From the first year you will be engaged in a collaborative work, both in tutorials and laboratories. With your study progression you become exposed to less structured activities, such as individual or group-based research projects, and formal and informal presentations. There are many instances of blended learning activities, including a combination of online and face-to-face modes, or group and/or one-to-one activities are combined.

A feature of Macquarie University degrees is the inclusion of People, Planet and Participation units. During your study you will take one of the designated People units (in the areas of social sciences, business or arts) one Planet unit (experiencing a different area of science) and a Participation unit, which provides opportunity for community engagement.

Toward the end of the program the Capstone unit of study allows you to integrate your skills and knowledge, applied to real-life problems.

An annual careers night is held where graduates of the program return to share their experiences with current students preparing to go out into industry, academic or government employment.
Assessment Assessment tasks are intended both to measure individual progress and give feedback. They are based on the topics of the units of study and are provided in two forms: whilst you are working on a task and once you have completed a task. Both forms of feedback are important as they provide you with information and guidance on your development and progress.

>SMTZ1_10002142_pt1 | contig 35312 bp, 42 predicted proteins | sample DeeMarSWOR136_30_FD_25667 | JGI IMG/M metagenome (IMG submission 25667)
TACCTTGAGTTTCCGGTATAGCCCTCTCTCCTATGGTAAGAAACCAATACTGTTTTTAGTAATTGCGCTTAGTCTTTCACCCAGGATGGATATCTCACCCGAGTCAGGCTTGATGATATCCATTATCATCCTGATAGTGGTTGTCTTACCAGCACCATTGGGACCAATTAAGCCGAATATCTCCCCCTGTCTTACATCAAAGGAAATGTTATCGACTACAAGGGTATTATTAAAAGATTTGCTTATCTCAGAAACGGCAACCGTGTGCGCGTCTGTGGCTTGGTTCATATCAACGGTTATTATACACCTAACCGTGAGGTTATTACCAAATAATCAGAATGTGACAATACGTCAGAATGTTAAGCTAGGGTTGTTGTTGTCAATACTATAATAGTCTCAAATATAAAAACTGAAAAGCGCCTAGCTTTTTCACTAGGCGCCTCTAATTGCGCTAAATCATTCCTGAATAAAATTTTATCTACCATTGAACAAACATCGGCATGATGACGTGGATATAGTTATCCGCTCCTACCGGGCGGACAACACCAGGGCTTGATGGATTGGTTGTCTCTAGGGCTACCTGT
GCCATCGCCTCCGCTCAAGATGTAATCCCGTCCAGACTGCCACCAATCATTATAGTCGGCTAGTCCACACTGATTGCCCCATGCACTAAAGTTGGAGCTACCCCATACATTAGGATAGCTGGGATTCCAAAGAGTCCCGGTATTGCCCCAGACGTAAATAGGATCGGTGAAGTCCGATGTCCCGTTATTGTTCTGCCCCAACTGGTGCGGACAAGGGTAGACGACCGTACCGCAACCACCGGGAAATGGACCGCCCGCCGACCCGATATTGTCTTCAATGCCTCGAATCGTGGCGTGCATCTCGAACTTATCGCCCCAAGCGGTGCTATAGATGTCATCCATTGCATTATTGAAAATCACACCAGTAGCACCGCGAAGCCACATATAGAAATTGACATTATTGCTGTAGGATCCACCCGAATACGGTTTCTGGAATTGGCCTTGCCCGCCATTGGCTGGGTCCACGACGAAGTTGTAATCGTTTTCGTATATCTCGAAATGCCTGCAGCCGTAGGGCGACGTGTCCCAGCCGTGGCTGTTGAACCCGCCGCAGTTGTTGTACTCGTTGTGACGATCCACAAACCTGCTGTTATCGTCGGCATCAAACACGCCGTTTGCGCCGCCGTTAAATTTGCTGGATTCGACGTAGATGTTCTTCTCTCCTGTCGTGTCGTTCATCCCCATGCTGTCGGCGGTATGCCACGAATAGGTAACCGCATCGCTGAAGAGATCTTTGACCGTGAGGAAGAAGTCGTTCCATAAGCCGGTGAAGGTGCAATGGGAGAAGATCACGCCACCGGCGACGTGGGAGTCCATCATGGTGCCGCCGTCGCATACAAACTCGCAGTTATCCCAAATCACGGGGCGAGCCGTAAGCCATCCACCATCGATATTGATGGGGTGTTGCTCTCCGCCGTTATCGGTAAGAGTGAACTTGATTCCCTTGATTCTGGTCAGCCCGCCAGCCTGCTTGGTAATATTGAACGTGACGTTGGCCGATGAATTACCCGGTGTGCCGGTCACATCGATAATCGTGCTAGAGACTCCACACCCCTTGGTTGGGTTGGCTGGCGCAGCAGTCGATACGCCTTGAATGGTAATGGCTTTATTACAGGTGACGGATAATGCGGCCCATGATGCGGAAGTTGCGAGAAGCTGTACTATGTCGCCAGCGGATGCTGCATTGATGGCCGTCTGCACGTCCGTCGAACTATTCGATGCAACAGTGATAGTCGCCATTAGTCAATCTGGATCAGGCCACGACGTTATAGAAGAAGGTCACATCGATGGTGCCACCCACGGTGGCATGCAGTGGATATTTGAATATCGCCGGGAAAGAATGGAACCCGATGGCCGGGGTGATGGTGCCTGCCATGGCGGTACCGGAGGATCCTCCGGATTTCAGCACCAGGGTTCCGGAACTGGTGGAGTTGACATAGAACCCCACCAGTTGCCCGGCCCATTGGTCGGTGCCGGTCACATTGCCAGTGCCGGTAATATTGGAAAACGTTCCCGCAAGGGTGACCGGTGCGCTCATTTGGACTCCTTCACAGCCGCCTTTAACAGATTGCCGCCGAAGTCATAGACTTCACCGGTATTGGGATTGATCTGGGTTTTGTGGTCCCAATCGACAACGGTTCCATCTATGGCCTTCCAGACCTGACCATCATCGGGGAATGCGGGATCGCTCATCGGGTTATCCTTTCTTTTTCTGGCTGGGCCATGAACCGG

At least three different assessment methods are used in each unit. They include problem solving, laboratory work and reports, oral presentations, essays, active participation in lectures and/or tutorials, online and in-class quizzes, individual and group projects. Formal examinations are part of the assessment of the majority of units and involve solving of problems appropriate for the scope and level of the unit.

The assessment in most physics units includes regular assessment tasks, such as the submission of weekly/biweekly home assignments and/or in-class tests, designed to assist you in your learning development.

Standards and criteria for coursework, what is assessed and how it is assessed, are contained in each unit guide or may be made available during classes. Assessment is undertaken by academic staff, demonstrators and tutors. In some cases peer assessment will contribute to the grade. In some units, a component of the final grade will be determined by the assessment of work placement supervisors or guest lecturers.

Where group work is involved, a self-reflection and peer assessment/feedback in the form of contribution to the assessment task is incorporated into the requirements of the assessment so that your individual contribution can be identified.
Recognition of Prior Learning